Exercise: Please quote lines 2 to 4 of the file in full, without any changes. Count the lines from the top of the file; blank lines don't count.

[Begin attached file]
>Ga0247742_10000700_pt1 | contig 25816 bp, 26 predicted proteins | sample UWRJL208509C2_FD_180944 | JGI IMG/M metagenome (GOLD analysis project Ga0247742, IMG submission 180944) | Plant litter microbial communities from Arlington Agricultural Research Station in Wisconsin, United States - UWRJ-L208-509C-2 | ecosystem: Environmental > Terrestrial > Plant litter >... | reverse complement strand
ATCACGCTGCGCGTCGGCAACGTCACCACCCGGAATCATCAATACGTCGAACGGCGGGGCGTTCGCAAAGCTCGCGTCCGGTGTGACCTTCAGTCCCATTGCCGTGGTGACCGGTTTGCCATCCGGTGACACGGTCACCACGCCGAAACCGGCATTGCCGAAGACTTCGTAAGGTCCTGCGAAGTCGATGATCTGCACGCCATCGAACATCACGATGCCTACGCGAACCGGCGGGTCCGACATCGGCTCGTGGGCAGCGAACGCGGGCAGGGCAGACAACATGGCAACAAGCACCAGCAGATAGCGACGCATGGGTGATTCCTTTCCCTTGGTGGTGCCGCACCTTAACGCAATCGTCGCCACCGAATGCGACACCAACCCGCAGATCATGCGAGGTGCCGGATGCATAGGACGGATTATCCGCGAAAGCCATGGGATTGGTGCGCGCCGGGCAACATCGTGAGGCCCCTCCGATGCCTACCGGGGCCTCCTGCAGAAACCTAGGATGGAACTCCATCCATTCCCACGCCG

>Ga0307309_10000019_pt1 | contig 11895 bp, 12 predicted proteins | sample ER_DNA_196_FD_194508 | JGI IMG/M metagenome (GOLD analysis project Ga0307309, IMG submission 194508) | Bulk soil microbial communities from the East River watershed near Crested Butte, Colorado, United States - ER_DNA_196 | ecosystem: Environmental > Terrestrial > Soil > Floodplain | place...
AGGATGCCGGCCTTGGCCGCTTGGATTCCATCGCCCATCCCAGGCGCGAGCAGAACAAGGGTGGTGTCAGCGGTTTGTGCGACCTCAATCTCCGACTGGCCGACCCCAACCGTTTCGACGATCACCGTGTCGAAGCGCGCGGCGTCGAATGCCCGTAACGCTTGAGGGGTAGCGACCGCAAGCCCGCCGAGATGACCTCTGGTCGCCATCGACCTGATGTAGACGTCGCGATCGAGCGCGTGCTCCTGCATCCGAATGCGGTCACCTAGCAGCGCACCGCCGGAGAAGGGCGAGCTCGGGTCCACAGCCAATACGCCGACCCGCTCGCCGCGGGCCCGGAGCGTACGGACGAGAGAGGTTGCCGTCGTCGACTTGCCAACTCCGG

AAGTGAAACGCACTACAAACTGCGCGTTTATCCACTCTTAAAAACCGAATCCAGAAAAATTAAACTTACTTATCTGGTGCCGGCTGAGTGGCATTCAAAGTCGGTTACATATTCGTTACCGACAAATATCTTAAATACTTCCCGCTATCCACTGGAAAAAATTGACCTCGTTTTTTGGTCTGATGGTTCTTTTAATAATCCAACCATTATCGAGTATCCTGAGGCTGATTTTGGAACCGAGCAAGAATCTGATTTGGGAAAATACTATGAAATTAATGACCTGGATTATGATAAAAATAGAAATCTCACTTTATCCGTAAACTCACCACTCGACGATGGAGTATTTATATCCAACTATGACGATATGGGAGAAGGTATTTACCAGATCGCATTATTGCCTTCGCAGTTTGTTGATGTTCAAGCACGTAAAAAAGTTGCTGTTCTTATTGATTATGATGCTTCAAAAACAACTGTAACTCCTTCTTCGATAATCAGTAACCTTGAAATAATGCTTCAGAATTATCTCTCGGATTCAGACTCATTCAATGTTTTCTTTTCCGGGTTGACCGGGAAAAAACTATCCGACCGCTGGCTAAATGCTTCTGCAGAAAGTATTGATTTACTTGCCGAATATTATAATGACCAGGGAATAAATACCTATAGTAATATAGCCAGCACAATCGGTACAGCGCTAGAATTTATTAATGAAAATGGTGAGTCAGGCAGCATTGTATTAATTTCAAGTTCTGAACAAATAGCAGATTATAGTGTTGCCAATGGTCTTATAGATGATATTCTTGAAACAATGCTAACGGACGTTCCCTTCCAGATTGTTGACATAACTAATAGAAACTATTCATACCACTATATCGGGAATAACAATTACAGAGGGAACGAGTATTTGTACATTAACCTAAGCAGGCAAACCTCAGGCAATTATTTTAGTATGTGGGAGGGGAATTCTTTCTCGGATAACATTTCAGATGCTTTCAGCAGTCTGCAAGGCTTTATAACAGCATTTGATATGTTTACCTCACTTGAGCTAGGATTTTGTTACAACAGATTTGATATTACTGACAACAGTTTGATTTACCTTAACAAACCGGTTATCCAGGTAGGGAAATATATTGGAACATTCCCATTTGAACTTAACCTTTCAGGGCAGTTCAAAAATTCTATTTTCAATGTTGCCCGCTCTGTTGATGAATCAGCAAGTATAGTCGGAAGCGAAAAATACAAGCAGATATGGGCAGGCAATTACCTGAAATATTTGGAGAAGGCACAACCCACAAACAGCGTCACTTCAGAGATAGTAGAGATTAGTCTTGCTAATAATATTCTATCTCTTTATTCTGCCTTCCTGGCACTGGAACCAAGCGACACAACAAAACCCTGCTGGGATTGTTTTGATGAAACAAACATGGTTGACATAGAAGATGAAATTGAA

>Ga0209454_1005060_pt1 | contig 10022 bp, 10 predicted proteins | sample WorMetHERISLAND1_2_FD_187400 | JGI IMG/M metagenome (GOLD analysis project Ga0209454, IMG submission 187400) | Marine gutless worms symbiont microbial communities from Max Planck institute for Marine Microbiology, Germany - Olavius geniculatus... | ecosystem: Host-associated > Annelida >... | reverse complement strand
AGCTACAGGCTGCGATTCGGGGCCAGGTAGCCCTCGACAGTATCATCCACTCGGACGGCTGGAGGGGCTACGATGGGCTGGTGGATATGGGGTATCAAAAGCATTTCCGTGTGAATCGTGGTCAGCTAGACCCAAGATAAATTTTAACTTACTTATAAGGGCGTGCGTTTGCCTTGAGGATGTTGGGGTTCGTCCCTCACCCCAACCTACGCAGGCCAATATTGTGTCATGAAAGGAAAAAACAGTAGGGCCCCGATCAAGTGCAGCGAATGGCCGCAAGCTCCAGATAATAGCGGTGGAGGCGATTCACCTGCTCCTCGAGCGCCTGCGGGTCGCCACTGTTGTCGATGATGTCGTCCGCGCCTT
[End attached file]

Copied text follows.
ATCACGCTGCGCGTCGGCAACGTCACCACCCGGAATCATCAATACGTCGAACGGCGGGGCGTTCGCAAAGCTCGCGTCCGGTGTGACCTTCAGTCCCATTGCCGTGGTGACCGGTTTGCCATCCGGTGACACGGTCACCACGCCGAAACCGGCATTGCCGAAGACTTCGTAAGGTCCTGCGAAGTCGATGATCTGCACGCCATCGAACATCACGATGCCTACGCGAACCGGCGGGTCCGACATCGGCTCGTGGGCAGCGAACGCGGGCAGGGCAGACAACATGGCAACAAGCACCAGCAGATAGCGACGCATGGGTGATTCCTTTCCCTTGGTGGTGCCGCACCTTAACGCAATCGTCGCCACCGAATGCGACACCAACCCGCAGATCATGCGAGGTGCCGGATGCATAGGACGGATTATCCGCGAAAGCCATGGGATTGGTGCGCGCCGGGCAACATCGTGAGGCCCCTCCGATGCCTACCGGGGCCTCCTGCAGAAACCTAGGATGGAACTCCATCCATTCCCACGCCG

>Ga0307309_10000019_pt1 | contig 11895 bp, 12 predicted proteins | sample ER_DNA_196_FD_194508 | JGI IMG/M metagenome (GOLD analysis project Ga0307309, IMG submission 194508) | Bulk soil microbial communities from the East River watershed near Crested Butte, Colorado, United States - ER_DNA_196 | ecosystem: Environmental > Terrestrial > Soil > Floodplain | place...
AGGATGCCGGCCTTGGCCGCTTGGATTCCATCGCCCATCCCAGGCGCGAGCAGAACAAGGGTGGTGTCAGCGGTTTGTGCGACCTCAATCTCCGACTGGCCGACCCCAACCGTTTCGACGATCACCGTGTCGAAGCGCGCGGCGTCGAATGCCCGTAACGCTTGAGGGGTAGCGACCGCAAGCCCGCCGAGATGACCTCTGGTCGCCATCGACCTGATGTAGACGTCGCGATCGAGCGCGTGCTCCTGCATCCGAATGCGGTCACCTAGCAGCGCACCGCCGGAGAAGGGCGAGCTCGGGTCCACAGCCAATACGCCGACCCGCTCGCCGCGGGCCCGGAGCGTACGGACGAGAGAGGTTGCCGTCGTCGACTTGCCAACTCCGG